Tight buns. Toned, well-defined legs. Firm abs.
Get it all, Skechers says, with the Shape-ups walking shoe.
But wait, there's more: strengthen cardiovascular health, improve blood circulation, lose weight, reduce cellulite — all without having to run or even jog. Just walk around in a pair of Skechers Shape-ups.
Wow! Well, not so fast.
Critics say Skechers stepped out of bounds by overstating the benefits of its shoes (a condition the Consumer's Edge refers to as Health Benefit Hyperbole or HBH).
The latest complaint comes from Venus Morga, a resident of California, who filed a class-action lawsuit last week in U.S. District Court in San Diego against Skechers. She filed the suit on behalf of all Americans who tried the Shape-ups and didn't realize the athletic or model-like physique suggested by the ads.
Her complaint notes that the "unique kinetic wedge," as described by Skechers, "is essentially a piece of foam. … Skechers knew or should have known Shape-ups do not provide any of these purported benefits in any greater degree than an ordinary shoe."
But the popularity of Skechers Shape-ups has given rise to toning tennis shoes of other brands, including New Balance, Avia and others.
These shoes don't run cheap. At Bealls in St. Petersburg, Skechers Shape-ups run from $89.98 to $114.98 for women's and men's styles. Online, they can cost as much $150. For those who haven't seen them (they're hard to miss), they look like armored tanks for your feet.
Skechers argues the company's studies have proven its claims: "On Aug. 10, 2010, the New Zealand Advertising Standards Authority ruled that 'the claims in the (Shape-ups) advertisement regarding muscle tone, posture and weight loss had been substantiated by (Skechers) and therefore were not likely to mislead or deceive consumers.'"
It says the shoe's success is its own evidence.
"Shape-ups advertising claims are substantiated by solid scientific testing, but the best substantiation is the sheer popularity of the shoe," Leonard Amato, president of Skechers Fitness Division, said in a statement responding to Morga's suit.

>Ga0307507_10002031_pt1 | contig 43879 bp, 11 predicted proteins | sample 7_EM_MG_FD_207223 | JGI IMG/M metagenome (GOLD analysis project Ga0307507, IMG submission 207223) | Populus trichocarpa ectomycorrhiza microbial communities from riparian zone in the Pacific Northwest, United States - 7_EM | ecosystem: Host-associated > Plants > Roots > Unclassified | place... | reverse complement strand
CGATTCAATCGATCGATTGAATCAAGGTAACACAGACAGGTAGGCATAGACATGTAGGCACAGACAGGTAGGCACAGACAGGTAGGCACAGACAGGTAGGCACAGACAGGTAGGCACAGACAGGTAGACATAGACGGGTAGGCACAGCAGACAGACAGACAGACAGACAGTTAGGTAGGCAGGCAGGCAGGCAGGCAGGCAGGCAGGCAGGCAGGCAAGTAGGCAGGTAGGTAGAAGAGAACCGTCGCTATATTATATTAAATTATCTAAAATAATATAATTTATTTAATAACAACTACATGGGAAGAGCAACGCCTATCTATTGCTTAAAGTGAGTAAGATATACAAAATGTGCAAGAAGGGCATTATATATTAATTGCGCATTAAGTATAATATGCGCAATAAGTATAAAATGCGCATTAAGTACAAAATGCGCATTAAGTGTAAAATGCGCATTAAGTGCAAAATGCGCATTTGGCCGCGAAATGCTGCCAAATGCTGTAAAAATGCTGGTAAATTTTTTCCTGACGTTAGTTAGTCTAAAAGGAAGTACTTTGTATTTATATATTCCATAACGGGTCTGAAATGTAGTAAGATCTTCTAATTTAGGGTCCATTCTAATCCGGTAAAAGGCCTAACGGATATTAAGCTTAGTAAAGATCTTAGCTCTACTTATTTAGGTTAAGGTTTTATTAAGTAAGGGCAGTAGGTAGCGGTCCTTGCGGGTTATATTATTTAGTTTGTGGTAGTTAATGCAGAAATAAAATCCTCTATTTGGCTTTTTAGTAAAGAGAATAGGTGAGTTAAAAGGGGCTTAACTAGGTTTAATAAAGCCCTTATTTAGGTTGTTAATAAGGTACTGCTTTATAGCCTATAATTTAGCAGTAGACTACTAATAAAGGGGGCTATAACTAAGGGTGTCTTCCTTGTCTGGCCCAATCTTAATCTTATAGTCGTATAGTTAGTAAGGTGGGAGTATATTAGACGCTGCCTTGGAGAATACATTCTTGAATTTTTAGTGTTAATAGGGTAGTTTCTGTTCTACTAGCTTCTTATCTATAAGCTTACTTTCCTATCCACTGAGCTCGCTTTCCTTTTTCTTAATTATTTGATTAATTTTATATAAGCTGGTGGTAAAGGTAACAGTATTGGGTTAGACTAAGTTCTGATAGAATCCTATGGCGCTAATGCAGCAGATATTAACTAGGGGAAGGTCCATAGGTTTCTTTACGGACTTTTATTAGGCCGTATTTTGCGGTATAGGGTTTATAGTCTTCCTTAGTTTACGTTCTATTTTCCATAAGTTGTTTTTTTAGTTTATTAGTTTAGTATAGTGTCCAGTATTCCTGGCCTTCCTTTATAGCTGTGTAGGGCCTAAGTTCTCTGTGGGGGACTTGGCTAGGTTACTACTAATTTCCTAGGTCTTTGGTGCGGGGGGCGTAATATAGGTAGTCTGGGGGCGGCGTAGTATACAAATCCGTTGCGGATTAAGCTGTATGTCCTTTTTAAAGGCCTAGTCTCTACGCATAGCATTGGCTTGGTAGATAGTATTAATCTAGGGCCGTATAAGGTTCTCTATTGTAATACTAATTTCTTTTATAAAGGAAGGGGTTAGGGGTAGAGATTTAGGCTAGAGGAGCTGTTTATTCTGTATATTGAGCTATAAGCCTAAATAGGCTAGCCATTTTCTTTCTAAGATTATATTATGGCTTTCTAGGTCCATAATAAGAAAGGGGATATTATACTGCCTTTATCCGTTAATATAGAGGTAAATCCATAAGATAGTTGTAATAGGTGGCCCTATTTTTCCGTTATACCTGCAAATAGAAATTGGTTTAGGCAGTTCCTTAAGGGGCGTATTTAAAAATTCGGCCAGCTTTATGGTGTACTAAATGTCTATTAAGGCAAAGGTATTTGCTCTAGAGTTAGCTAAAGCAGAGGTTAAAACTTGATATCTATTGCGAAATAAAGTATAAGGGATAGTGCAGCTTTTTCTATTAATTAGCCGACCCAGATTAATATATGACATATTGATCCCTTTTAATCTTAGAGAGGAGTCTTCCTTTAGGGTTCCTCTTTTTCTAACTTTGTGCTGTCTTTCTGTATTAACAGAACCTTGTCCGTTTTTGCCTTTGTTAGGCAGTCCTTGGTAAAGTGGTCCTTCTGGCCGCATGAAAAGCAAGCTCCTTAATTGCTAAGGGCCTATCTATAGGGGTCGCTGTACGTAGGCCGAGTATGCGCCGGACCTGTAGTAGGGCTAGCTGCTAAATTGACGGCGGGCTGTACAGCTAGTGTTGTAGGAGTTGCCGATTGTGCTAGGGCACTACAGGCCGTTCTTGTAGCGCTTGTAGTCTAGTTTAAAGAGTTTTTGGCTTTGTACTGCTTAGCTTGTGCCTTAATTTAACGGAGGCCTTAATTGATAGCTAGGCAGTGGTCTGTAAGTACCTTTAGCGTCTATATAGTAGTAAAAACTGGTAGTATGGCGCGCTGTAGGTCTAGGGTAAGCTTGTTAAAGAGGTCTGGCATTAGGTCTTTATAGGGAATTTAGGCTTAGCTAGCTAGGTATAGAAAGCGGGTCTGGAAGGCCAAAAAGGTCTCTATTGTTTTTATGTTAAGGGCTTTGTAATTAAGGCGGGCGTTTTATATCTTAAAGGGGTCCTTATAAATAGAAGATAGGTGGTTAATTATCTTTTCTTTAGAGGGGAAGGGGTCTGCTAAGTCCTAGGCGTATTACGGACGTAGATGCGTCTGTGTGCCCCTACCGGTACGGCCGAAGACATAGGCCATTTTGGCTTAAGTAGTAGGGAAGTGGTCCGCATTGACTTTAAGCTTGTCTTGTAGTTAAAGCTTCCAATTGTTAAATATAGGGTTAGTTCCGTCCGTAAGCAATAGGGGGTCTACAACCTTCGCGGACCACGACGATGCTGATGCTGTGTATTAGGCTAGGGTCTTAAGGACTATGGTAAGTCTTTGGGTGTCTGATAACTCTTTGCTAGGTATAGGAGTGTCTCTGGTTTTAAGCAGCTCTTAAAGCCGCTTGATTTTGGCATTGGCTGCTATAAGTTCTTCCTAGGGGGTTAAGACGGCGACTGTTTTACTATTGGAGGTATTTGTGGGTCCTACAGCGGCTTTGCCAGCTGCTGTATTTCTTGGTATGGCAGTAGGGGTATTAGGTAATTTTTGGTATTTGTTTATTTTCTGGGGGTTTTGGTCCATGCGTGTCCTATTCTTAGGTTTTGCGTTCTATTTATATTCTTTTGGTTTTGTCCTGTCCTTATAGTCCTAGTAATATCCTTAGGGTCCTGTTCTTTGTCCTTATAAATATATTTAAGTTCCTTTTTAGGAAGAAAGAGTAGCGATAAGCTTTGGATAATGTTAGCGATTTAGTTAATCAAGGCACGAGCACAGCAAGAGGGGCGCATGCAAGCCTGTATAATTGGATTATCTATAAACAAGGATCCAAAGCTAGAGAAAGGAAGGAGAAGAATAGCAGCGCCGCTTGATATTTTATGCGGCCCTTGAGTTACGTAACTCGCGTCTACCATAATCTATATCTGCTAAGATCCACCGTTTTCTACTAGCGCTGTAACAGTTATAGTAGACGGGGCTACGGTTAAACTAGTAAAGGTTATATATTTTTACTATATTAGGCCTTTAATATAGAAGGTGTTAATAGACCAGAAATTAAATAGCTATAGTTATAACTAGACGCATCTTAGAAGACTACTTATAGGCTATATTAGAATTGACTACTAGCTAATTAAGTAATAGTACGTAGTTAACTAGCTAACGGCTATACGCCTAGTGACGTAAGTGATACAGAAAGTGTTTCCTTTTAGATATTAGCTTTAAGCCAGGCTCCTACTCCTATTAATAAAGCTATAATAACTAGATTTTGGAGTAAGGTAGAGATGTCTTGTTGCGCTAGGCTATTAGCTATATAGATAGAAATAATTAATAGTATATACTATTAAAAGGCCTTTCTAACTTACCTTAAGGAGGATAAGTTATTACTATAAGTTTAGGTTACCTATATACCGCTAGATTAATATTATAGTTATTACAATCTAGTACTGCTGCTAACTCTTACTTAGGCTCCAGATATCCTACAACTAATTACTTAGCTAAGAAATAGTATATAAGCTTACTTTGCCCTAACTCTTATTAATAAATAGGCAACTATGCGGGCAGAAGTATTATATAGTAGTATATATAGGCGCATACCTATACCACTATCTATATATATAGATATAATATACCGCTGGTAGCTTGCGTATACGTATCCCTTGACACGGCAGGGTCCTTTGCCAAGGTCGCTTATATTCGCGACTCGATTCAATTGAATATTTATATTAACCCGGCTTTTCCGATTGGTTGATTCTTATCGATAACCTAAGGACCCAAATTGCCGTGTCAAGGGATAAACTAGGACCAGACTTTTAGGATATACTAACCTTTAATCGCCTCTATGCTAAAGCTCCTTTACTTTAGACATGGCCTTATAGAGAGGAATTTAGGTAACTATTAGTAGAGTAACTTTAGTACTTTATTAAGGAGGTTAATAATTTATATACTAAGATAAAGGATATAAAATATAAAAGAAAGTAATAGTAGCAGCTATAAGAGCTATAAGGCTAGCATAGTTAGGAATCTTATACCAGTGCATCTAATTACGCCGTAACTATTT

(Indeed, Skechers reported $1 billion in net sales during the first six months of this year).
"Skechers has received literally thousands of unsolicited testimonials from customers praising Shape-ups and saying that they received the benefits claimed."
Perhaps, but I posed the question about Shape-ups and other toning shoes to a fitness expert and a foot doctor.
To varying degrees, they agreed the shoes could help … a little. But don't expect miracles.
"In theory, over the long haul, you may burn a few more calories," said Dr. Jeff Kopelman, a St. Petersburg podiatrist. "There's definitely nothing magical to help you lose weight."
He says the shoe's curved, boatlike structure is "almost designed to throw you out of balance." Trying to get back in balance makes your muscles work harder and therefore can theoretically tone your body, he said.
Kopelman tells his patients just to get a basic running shoe.
Julie Ryczek, a Pinellas County educator and member of the Governor's Council on Physical Fitness, says rather than buying a $100 shoe, consumers could do just as well wearing light ankle weights as she does while doing work around the house.
The real key is diet and exercise, she says.
"Unless you change your diet and what you eat, it's going to be difficult to lose weight," Ryczek said.
And diet must be coupled with exercise that burns enough calories, whether with a "toning shoe" or other tool, she said.
"Calories in, calories out," Ryczek said. "It's common sense. It's portion control."
So here's the Edge:
• Design a healthy diet. Fact is you're going to spend money on food. You'll save money by picking foods that are healthier for you instead of too many processed foods plus $150 toning shoes. The darker the bread you eat the better.
• Limit portions. If the can says five servings, you should not have all five portions in one sitting by yourself. "We grab a can and say, 'Hey, I'm going to eat the whole can,'" Ryczek said.
• Burn calories. Successful weight loss requires drinking water, proper diet and exercise.
Ivan Penn can be reached at email@example.com or (727) 892-2332. Follow him on Twitter at www.twitter.com/Consumers_Edge and find the Consumer's Edge on Facebook.